Usually when you are at a point of having been arrested, you’ve pretty much given up all pretenses and carry your true face… or mask if you would like to go into Jungian terms. In a mugshot you have surrendered yourself to a higher truth and are revealed for what you truly are. I would go through these regularly to pick out the ones that truly were in that spot. Its a very certain look in the eye that permeates. Of course some still hadn’t learned their lesson so I didn’t choose them. I’m waiting for them to come back.
Funny story: One day upon entering a small bistro here in Naples to have some lunch, the person behind the counter taking my order seemed very familiar to me. I just couldn’t pinpoint where I had seen him. I just kept looking at him, in a rather invasive way that I could tell he was getting annoyed with me.
Once I finally sat down to eat my meal, it dawned on me that he was one of the Mug shots paintings I had painted! There he was standing behind the counter! I always wondered if I should let him know of my project.
The breadth of work you do is amazing. Flowers, landscapes, portraits, fonts – you cover each of them so well. While looking through your portfolio, I do see a lot of movement – flowers swaying or bursting off the canvas, a woman’s hair blowing in the wind and drops of rain falling from the sky. Is movement something you consciously try to incorporate, or do you simply see most things in motion?
In the day to day world of Living, things are in motion for me. Motion takes a physical speed such as in relation to the obvious time frame increments we use to measure distance and time.Practical time is what we refer to it as. The world is in movement..of course. Continual movement.Our external senses are designed to detect movement around us. We are animals with tools for survival… instincts coupled with consciousness.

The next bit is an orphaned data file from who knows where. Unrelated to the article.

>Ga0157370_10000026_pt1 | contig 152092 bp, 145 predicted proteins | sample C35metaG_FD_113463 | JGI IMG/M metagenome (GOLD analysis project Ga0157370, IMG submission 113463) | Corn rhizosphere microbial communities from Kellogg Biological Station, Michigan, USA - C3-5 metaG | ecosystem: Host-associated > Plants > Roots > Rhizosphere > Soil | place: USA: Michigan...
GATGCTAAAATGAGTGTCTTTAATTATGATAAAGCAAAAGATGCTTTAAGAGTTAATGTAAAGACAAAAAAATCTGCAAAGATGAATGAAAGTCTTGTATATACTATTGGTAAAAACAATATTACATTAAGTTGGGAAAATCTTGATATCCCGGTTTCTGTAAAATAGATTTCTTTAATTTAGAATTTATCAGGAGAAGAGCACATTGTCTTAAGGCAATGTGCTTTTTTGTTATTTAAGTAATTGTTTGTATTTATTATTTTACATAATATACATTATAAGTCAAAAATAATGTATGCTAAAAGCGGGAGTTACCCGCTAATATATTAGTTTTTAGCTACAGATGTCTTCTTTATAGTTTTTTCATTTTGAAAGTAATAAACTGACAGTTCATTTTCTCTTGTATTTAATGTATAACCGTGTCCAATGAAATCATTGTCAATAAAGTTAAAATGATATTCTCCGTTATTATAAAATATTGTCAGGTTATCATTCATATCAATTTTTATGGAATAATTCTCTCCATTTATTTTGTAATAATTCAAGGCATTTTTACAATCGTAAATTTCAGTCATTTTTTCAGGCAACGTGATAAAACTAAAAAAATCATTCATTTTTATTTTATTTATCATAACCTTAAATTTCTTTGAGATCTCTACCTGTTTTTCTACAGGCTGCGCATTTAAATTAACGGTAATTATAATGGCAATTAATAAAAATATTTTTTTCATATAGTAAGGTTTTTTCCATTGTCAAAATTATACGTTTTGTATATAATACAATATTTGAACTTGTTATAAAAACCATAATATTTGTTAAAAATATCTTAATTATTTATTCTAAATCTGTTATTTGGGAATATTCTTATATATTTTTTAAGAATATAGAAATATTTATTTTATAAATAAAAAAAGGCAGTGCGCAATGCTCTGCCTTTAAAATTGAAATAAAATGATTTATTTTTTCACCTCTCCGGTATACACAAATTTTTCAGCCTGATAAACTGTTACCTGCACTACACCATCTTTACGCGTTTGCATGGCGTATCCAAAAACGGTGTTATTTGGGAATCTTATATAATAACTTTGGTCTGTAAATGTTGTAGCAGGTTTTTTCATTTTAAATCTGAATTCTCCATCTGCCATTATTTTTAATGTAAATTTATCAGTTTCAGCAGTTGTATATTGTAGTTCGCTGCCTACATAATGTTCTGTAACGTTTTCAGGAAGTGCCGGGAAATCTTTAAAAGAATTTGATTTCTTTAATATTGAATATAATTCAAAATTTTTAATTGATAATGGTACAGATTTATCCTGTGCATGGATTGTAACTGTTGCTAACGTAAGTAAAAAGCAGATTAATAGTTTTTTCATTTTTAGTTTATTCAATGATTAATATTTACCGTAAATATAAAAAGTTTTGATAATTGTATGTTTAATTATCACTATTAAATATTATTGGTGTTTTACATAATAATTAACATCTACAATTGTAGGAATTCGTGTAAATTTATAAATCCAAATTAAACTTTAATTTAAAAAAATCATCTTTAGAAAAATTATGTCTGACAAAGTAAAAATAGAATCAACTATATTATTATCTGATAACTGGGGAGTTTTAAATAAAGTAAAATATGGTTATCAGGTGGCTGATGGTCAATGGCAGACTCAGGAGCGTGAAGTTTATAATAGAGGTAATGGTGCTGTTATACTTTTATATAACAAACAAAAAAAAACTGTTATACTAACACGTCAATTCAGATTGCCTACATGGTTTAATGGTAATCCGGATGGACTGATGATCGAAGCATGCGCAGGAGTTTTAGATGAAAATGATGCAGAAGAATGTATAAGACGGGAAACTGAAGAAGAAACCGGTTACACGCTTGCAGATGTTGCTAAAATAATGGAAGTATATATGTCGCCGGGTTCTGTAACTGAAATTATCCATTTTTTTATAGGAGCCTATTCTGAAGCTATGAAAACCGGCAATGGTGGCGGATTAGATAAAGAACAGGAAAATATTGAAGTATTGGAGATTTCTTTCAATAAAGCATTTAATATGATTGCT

Travel a little deeper and go beyond the external world and into our flesh and we are a movement of organisms and cells and biology. This movement is used to run the mechanics of the body and earth like a perfect clock.Go a little deeper beyond the cells into the mind and we are a movement with continual thoughts… almost uncontrollable.
This is the continual movement we carry in our minds of thought and ramblings ideas and so on. For some being in this place can be difficult. If I go a little deeper into My Self…beyond the constructs of the mind, where the works are created from: in that space time slows down for me.
Therefore movement is much slower in that part of experience. I see things for what they really are and my mind captures the many dimensions of truth that are shown to me yet elusive to most people because of the nature of our external sensory reflections.
Its taken a long time of external practice to understand this level of perception. That is one of the reasons I like painting so much: The act of painting brings me to that space of little movement. Time does stop for me quite often. I reach moments of stillness where there is little movement. So yes movement is dominant in my work….I paint movement from its many levels of experience.
Images in this Post provided courtesy of Artist Carmelo Blandino